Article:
What Is Ether?

what is ether

What is Ether? Ether is the cryptocurrency token native to the Ethereum platform (Read “What is Ethereum?“). In essence, Ethereum is best described as a decentralized Internet. The platform allows developers to make decentralized apps (also known as ‘dapps’). Ether is the currency used on Ethereum, just like we use fiat money to make purchases on the Internet. In that sense, it is a cryptocurrency similar to Bitcoin.

The utility of Ether

Ether has a few more uses than Bitcoin, due to the nature of the Ethereum platform. It has been described as the fuel for the dapps developers create on the platform. Every change made to the network comes at a cost. One or more of the computers (nodes) on the Ethereum network has to process the change. The change could be anything. Examples include recording a transaction and using cloud storage. Every use of the Ethereum network costs Ether to process.  

What is GAS?

You can calculate the amount of Ether a given change costs to make by using GAS. The name is easy to remember because you merely have to think of the gas that fuels a vehicle. The GAS required to perform a task on the Ethereum network can vary, just like the amount of fuel needed depends on the distance the car has to go.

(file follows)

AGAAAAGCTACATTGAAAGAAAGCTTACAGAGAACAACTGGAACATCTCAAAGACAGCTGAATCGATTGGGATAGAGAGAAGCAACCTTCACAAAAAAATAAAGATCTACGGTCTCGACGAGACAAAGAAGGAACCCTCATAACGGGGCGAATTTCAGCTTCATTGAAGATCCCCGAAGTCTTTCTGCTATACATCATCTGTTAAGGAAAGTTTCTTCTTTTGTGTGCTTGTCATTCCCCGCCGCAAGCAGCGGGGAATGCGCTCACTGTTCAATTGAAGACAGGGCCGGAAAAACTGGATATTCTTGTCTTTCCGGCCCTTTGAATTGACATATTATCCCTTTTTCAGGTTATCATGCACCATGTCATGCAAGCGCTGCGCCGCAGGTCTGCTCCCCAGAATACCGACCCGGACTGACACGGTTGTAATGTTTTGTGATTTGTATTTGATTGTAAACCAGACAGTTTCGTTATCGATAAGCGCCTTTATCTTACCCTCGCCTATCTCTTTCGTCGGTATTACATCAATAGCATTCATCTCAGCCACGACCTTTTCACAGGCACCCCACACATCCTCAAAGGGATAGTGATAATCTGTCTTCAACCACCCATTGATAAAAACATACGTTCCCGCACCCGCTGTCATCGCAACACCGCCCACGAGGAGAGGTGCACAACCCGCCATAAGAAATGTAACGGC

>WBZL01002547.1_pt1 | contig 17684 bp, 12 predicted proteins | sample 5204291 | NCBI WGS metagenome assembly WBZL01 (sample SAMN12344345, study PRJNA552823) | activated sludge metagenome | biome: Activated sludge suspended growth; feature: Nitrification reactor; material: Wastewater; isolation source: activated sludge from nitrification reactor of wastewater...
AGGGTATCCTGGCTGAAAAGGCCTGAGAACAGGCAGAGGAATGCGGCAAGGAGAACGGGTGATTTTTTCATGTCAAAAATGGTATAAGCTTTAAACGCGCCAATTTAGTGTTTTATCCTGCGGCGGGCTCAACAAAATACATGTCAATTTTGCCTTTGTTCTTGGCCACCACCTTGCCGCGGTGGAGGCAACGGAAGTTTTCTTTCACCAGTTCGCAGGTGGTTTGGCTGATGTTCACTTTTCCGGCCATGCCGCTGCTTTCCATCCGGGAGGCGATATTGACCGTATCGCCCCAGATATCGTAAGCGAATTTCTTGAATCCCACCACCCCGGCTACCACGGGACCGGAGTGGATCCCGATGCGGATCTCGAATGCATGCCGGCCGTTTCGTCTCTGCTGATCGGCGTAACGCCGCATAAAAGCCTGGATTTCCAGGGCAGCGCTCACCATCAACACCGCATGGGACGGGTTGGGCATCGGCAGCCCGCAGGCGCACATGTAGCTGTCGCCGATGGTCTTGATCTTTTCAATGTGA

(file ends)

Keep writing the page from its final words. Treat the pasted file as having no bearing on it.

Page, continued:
what is ether

 

What is ERC-20?

Ethereum not only facilitates the creation of dapps but also the creation of cryptocurrency tokens. ERC-20 (Ethereum Request for Comment) is a technical standard used for smart contracts on the Ethereum blockchain for implementing tokens.

The ERC-20 compliant tokens can be customized and given different names. Most ICOs use the Ethereum platform for developing their dapps as well as the tokens they sell during their crowdfunding campaign.

To understand the difference between Ether and ERC-20, imagine that you’re spending US Dollars (Ether) to purchase an app from the app store. Once you open the app, there are in-app purchases you can pay the in-app tokens (ERC-20) on.

Is there a maximum supply of Ether?

One of the big difference between Bitcoin and Ether is that Bitcoin has a limit of 21 million tokens. There is no such limit on the supply of Ether, however. Investors bought up 60 million Ether tokens during the Ethereum ICO in 2014. 12 million Ether tokens went to a research group called the Ethereum Foundation. Finally, miners generate approximately 18 million Ether tokens every year. There is no accurate record of the total number of Ether tokens in circulation.

How does Ether avoid inflation?

One of the critical advantages of cryptocurrencies like Bitcoin is the total supply. We can avoid inflation entirely. How does Ether tackle the issue of increase, given that there is no such limit? Ether is what can be best called a disinflationary token. The network creates new Ether tokens every year. But existing Ether tokens are also lost every year by people who forget their passwords, pass away, or otherwise lose access to their Ether. The aim is to lower the rate of new to lost Ether tokens gradually. Following this line of thinking, Ether would become deflationary by 2140 — the same year Bitcoin is expected to issue their last token.

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